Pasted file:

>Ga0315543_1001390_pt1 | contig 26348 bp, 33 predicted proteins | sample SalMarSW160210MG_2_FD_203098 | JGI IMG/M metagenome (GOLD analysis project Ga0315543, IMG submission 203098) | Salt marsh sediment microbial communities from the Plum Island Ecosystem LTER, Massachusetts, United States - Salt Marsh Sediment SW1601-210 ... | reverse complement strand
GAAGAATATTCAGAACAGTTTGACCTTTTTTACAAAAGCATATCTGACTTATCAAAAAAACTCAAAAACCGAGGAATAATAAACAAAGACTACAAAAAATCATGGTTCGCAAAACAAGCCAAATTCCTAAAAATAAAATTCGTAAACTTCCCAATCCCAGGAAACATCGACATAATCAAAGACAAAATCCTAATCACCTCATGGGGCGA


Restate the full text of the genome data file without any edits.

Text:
>Ga0315543_1001390_pt1 | contig 26348 bp, 33 predicted proteins | sample SalMarSW160210MG_2_FD_203098 | JGI IMG/M metagenome (GOLD analysis project Ga0315543, IMG submission 203098) | Salt marsh sediment microbial communities from the Plum Island Ecosystem LTER, Massachusetts, United States - Salt Marsh Sediment SW1601-210 ... | reverse complement strand
GAAGAATATTCAGAACAGTTTGACCTTTTTTACAAAAGCATATCTGACTTATCAAAAAAACTCAAAAACCGAGGAATAATAAACAAAGACTACAAAAAATCATGGTTCGCAAAACAAGCCAAATTCCTAAAAATAAAATTCGTAAACTTCCCAATCCCAGGAAACATCGACATAATCAAAGACAAAATCCTAATCACCTCATGGGGCGA